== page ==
How to Butcher a Red Stag

A step by step guide

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So you have managed to shoot your deer, you have got it home and skinned it, and now you are wondering what to do with this colossal lump of meat and bones before you can cook and eat it.

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Firstly, we have to cut the carcase into ‘primals’, this is to give us parts that will be easy to handle and to work with.

Tools - you will need a good sharp knife, a steel to maintain the sharp edge on the knife, a bone saw and an apron. It is important that the knife and steel are clean, not only for hygiene purposes but also for keeping the knife sharp.

They can develop a thin unseen layer of grime, which prevents the knife making a good contact so a scrub in hot water and detergent will prevent this.

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First off, locate the pelvic joint by feeling for the protruding bone as shown, then make a cut across the flank and down to the bone. Saw through the backbone and cut through the other side.

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Yep, you’ve guessed it! Saw through the bone and clear the otherside. You should now have 3 'primals' and the neck end, ready for butchering. 

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We will deal with the front end for now, so at this stage we will remove the ribcage and we do this by starting off with the knife as close to the bone as we can so as not to waste any meat.

The neck can also be cut into 1” sized discs. Braised and treated to a bath of red wine and accompanied with carrots, swede, leeks and makes for a lovely hearty casserole when cooked slowly in the oven.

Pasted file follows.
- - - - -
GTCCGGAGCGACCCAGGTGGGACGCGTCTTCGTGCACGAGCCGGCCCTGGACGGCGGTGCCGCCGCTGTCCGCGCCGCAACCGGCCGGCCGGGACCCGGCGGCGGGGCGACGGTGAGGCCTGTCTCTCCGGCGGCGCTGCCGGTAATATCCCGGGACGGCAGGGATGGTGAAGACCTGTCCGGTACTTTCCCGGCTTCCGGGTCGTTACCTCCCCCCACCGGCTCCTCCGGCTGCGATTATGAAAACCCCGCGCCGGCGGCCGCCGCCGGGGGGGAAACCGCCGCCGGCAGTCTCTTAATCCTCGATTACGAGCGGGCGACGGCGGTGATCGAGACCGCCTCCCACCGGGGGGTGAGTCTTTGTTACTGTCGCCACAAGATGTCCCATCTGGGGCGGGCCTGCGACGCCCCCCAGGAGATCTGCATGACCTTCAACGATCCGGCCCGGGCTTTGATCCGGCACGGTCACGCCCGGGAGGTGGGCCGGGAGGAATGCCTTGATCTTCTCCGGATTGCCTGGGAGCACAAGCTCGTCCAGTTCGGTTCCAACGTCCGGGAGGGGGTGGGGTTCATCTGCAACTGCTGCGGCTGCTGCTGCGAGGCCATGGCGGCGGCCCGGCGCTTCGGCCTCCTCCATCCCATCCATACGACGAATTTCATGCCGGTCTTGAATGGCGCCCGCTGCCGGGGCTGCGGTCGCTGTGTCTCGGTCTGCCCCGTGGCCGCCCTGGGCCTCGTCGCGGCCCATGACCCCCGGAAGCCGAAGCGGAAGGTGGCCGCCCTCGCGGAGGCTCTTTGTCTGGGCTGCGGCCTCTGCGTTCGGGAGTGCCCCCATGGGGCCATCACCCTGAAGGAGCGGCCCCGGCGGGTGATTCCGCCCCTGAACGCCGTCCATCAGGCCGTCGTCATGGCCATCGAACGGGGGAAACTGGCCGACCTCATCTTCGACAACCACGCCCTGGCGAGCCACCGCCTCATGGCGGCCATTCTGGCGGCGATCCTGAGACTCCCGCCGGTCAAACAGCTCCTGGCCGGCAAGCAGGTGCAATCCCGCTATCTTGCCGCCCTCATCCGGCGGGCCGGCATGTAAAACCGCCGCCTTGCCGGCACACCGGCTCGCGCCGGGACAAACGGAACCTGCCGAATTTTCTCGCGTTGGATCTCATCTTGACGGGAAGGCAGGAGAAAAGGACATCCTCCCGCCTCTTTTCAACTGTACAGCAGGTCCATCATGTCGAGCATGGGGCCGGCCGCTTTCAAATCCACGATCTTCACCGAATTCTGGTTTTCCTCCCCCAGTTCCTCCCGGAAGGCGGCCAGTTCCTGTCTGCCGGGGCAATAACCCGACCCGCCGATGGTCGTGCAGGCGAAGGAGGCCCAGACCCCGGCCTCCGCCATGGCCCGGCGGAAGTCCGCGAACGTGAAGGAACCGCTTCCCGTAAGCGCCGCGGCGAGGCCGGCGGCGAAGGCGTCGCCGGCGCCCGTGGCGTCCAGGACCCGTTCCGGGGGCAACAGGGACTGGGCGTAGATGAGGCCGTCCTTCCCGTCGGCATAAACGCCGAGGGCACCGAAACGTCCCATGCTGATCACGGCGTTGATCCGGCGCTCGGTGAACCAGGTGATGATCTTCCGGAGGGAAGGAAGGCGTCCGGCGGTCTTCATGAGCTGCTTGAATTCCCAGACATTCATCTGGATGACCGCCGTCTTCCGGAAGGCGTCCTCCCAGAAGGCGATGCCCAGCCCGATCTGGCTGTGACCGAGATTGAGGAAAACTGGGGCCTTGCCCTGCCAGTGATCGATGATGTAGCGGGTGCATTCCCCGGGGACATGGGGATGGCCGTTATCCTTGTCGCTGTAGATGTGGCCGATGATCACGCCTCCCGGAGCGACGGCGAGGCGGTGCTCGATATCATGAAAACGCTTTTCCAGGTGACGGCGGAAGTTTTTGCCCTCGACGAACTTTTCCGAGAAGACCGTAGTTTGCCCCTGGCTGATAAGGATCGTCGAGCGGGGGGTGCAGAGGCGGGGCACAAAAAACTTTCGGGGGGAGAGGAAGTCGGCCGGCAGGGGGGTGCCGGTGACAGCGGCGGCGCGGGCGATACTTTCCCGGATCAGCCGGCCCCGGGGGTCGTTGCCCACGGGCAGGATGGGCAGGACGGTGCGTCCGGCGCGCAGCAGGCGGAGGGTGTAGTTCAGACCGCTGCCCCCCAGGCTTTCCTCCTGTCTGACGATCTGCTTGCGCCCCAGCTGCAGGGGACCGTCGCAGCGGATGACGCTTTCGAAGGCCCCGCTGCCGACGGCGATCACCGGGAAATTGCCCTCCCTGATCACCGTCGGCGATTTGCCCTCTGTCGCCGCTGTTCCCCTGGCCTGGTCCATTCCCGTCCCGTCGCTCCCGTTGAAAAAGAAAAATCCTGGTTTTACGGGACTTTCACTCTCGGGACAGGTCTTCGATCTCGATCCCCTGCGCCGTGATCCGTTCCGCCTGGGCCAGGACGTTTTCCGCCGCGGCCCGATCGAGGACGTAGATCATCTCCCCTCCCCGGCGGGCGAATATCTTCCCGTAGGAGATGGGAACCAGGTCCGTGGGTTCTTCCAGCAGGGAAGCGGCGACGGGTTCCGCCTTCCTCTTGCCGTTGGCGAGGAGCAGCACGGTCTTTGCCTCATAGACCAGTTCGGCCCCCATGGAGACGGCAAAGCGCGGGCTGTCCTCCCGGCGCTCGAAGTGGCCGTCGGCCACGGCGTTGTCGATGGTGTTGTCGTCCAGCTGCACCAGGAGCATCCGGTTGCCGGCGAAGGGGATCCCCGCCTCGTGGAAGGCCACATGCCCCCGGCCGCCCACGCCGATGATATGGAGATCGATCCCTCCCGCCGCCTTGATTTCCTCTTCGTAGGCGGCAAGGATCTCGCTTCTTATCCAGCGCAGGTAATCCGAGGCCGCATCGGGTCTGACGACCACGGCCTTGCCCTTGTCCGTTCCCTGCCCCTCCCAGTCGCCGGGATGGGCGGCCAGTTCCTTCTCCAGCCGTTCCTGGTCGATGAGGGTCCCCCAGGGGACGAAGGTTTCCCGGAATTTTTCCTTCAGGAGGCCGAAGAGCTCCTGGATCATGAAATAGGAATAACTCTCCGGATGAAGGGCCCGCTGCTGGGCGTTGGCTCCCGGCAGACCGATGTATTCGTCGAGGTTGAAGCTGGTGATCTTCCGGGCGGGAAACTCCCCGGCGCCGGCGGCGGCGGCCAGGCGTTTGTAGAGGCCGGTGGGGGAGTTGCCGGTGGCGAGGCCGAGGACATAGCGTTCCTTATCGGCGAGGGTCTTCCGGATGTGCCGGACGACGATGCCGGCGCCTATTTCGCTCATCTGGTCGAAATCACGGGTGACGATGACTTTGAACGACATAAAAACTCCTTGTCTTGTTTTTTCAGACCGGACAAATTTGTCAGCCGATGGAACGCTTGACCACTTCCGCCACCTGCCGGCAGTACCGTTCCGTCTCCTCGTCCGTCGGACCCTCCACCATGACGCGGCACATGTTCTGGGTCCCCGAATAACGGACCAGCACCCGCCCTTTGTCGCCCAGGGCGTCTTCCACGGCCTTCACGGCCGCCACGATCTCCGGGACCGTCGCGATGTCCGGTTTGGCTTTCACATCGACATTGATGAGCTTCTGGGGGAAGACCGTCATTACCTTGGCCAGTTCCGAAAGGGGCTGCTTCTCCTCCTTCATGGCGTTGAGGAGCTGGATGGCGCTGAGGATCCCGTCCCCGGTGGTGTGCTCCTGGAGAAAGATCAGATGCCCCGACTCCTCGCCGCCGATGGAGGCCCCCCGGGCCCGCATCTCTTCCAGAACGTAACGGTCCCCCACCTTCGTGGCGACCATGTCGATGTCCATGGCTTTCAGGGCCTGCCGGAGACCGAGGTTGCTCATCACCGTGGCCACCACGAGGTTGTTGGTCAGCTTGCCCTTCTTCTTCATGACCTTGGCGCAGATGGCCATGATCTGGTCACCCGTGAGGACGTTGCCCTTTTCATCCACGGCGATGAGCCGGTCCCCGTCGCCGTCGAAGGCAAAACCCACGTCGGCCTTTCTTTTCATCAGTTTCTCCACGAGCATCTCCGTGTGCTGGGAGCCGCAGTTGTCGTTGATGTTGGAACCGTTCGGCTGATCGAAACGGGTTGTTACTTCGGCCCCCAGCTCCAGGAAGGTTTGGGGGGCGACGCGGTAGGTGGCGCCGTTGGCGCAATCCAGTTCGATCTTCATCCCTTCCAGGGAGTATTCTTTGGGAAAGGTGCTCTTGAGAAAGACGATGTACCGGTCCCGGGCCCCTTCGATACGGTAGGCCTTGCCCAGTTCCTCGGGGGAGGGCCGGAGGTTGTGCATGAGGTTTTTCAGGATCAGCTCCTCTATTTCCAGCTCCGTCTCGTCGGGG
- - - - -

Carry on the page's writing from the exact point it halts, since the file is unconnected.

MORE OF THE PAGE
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Work the knife round the top rib and down the backbone and keep working downwards until the meat is free from the ribs as shown.

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The shoulder blade, or ‘scapula’ is removed now, so by starting the knife at the socket end, work down the bone, keeping the knife as close to the bone as possible again, and work all the way round until the shoulder blade is free.

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Find the joint at the top of the fore leg and cut through it and put the leg to one side, remove the bone from the ‘hand’ piece by running the knife along and around it, much the same as before and free the bone. This piece can now be sliced into steaks.

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We are going to remove the ‘back straps’ which are choice muscles of meat and are great when cut into chunky steaks and grilled or even better, barbequed.

With this in mind, you will want to keep the blade close to the backbone to ensure you get the meat off cleanly with no waste.

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Now we turn our attention to the inside of the mid-section where we are now going to remove the fillets.

Remove the kidneys and the surrounding fat but be careful not to cut in to the delicate fillets and then repeat the process of removing the fillets by keeping the knife close to the bone.

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Now we are onto the third and final part, the haunches.

The First job is to split the haunches by sawing through the bone as shown.

Steve then roughly measures one third of the way down the hip and marks, then saw through the bone to give us two parts, one of which (the chump end) will be steaked and the other will be broken down into roasts.

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We now need to remove the femur so that we can work on those roasting joints. Look for the bone that runs down the leg as shown in the photograph.

You will be looking to cut from the point of the bone, down along and slightly underneath the bone, back towards the other end and as you follow the bone round.

You will see the seams of the muscles. With the femur bone fully removed, run your knife down between the muscles using the seams as a guide to give you three separate cuts of meat.

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Job done! See the full video 'here'

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Realtree International Pro-Team members Steve Wild and Keith Anderson give us their step by step guide on how to Butcher a Red Stag...